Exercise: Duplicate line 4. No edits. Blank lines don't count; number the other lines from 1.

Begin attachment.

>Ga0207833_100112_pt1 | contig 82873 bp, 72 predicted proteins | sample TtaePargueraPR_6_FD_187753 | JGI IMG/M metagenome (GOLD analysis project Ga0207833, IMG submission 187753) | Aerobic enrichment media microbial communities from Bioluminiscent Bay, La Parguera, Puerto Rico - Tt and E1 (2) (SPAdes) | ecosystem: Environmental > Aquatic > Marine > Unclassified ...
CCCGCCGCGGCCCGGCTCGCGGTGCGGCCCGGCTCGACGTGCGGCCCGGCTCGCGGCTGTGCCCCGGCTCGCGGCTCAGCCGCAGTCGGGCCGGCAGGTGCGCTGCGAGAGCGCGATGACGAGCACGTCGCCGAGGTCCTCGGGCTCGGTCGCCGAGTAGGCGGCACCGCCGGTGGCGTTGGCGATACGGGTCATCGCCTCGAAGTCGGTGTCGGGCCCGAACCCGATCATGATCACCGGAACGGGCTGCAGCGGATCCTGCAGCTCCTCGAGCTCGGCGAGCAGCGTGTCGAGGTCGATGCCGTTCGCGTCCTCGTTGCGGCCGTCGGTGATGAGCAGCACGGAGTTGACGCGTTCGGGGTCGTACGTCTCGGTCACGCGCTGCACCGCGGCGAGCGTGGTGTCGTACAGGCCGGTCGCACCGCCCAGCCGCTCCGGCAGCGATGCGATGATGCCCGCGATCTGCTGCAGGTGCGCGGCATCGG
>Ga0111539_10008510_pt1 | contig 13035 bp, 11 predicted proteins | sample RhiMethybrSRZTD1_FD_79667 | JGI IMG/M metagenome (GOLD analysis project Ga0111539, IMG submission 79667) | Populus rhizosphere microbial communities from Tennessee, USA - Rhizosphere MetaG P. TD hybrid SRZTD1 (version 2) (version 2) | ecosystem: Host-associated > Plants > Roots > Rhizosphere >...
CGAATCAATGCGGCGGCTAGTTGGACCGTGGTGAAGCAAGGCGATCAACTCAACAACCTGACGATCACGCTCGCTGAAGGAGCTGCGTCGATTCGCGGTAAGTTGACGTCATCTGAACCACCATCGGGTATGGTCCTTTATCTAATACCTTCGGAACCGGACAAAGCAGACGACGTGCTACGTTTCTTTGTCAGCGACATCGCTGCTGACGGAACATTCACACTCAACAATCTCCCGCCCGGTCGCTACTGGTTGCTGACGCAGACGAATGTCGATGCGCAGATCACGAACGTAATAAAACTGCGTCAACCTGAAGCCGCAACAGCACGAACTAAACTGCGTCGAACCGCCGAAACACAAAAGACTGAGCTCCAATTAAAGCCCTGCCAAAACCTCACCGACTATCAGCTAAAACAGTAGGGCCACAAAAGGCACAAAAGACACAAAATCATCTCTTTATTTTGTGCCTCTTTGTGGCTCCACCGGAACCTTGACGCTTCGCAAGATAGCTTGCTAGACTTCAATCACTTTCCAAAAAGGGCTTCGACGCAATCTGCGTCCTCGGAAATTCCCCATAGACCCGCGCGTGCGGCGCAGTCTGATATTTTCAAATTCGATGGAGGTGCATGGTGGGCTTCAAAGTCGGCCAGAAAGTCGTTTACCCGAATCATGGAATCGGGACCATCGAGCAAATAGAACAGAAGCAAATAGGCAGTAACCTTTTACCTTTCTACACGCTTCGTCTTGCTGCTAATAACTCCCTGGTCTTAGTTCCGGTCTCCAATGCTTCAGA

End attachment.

CGAATCAATGCGGCGGCTAGTTGGACCGTGGTGAAGCAAGGCGATCAACTCAACAACCTGACGATCACGCTCGCTGAAGGAGCTGCGTCGATTCGCGGTAAGTTGACGTCATCTGAACCACCATCGGGTATGGTCCTTTATCTAATACCTTCGGAACCGGACAAAGCAGACGACGTGCTACGTTTCTTTGTCAGCGACATCGCTGCTGACGGAACATTCACACTCAACAATCTCCCGCCCGGTCGCTACTGGTTGCTGACGCAGACGAATGTCGATGCGCAGATCACGAACGTAATAAAACTGCGTCAACCTGAAGCCGCAACAGCACGAACTAAACTGCGTCGAACCGCCGAAACACAAAAGACTGAGCTCCAATTAAAGCCCTGCCAAAACCTCACCGACTATCAGCTAAAACAGTAGGGCCACAAAAGGCACAAAAGACACAAAATCATCTCTTTATTTTGTGCCTCTTTGTGGCTCCACCGGAACCTTGACGCTTCGCAAGATAGCTTGCTAGACTTCAATCACTTTCCAAAAAGGGCTTCGACGCAATCTGCGTCCTCGGAAATTCCCCATAGACCCGCGCGTGCGGCGCAGTCTGATATTTTCAAATTCGATGGAGGTGCATGGTGGGCTTCAAAGTCGGCCAGAAAGTCGTTTACCCGAATCATGGAATCGGGACCATCGAGCAAATAGAACAGAAGCAAATAGGCAGTAACCTTTTACCTTTCTACACGCTTCGTCTTGCTGCTAATAACTCCCTGGTCTTAGTTCCGGTCTCCAATGCTTCAGA